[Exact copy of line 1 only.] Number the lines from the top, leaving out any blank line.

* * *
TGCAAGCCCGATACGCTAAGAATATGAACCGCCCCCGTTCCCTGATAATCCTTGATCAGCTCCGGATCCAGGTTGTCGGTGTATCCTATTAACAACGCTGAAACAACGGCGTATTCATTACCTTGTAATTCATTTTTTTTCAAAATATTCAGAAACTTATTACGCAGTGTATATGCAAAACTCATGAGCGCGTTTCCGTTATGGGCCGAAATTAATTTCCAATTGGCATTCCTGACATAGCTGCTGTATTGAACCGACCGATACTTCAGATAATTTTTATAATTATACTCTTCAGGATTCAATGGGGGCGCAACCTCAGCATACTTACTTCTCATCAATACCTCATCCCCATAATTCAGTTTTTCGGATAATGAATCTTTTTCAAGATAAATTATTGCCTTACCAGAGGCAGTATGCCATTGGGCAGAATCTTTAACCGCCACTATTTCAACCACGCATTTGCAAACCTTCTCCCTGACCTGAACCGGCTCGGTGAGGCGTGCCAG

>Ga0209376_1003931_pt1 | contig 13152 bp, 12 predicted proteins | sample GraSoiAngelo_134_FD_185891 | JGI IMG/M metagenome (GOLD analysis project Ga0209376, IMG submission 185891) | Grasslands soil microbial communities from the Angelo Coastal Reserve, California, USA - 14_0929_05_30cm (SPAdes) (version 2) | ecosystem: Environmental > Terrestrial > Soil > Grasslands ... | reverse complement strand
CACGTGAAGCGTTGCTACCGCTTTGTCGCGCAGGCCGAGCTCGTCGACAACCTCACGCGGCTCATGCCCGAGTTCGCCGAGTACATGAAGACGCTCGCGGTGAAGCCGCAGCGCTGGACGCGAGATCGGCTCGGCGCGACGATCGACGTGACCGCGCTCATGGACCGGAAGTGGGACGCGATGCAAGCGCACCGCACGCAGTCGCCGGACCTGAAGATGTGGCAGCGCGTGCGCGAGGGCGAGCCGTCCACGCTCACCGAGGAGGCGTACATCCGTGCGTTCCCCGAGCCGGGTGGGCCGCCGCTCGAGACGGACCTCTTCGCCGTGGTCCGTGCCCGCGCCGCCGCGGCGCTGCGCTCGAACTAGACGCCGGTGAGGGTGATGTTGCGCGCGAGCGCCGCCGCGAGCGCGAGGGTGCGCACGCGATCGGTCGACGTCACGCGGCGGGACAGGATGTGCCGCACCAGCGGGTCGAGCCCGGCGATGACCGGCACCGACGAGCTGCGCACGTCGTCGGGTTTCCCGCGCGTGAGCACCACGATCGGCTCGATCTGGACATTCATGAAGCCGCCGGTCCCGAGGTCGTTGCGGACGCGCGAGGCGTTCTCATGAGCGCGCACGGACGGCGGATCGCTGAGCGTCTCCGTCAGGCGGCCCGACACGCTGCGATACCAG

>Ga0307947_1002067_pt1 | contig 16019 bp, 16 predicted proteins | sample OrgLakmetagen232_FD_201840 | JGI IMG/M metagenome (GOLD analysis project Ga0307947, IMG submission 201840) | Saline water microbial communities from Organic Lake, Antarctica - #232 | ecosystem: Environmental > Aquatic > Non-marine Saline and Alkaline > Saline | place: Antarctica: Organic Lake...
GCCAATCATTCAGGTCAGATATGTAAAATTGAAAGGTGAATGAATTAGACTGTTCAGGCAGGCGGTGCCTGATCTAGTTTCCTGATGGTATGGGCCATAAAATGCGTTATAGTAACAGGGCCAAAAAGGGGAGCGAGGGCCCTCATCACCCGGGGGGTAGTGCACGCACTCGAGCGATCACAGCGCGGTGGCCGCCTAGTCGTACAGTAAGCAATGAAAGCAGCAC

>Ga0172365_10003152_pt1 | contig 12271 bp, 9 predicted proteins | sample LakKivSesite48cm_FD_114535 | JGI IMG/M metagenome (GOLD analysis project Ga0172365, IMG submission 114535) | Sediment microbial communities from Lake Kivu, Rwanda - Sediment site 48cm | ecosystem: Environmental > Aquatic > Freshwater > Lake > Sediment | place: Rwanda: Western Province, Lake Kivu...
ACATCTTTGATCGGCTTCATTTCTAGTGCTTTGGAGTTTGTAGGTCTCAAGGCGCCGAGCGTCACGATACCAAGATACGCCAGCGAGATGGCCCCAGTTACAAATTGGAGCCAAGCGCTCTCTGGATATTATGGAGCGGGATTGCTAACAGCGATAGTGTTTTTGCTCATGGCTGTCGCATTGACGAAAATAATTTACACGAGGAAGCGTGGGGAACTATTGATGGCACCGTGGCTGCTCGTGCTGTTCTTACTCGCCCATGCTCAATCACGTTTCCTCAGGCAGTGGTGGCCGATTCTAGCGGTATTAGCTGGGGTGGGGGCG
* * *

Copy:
TGCAAGCCCGATACGCTAAGAATATGAACCGCCCCCGTTCCCTGATAATCCTTGATCAGCTCCGGATCCAGGTTGTCGGTGTATCCTATTAACAACGCTGAAACAACGGCGTATTCATTACCTTGTAATTCATTTTTTTTCAAAATATTCAGAAACTTATTACGCAGTGTATATGCAAAACTCATGAGCGCGTTTCCGTTATGGGCCGAAATTAATTTCCAATTGGCATTCCTGACATAGCTGCTGTATTGAACCGACCGATACTTCAGATAATTTTTATAATTATACTCTTCAGGATTCAATGGGGGCGCAACCTCAGCATACTTACTTCTCATCAATACCTCATCCCCATAATTCAGTTTTTCGGATAATGAATCTTTTTCAAGATAAATTATTGCCTTACCAGAGGCAGTATGCCATTGGGCAGAATCTTTAACCGCCACTATTTCAACCACGCATTTGCAAACCTTCTCCCTGACCTGAACCGGCTCGGTGAGGCGTGCCAG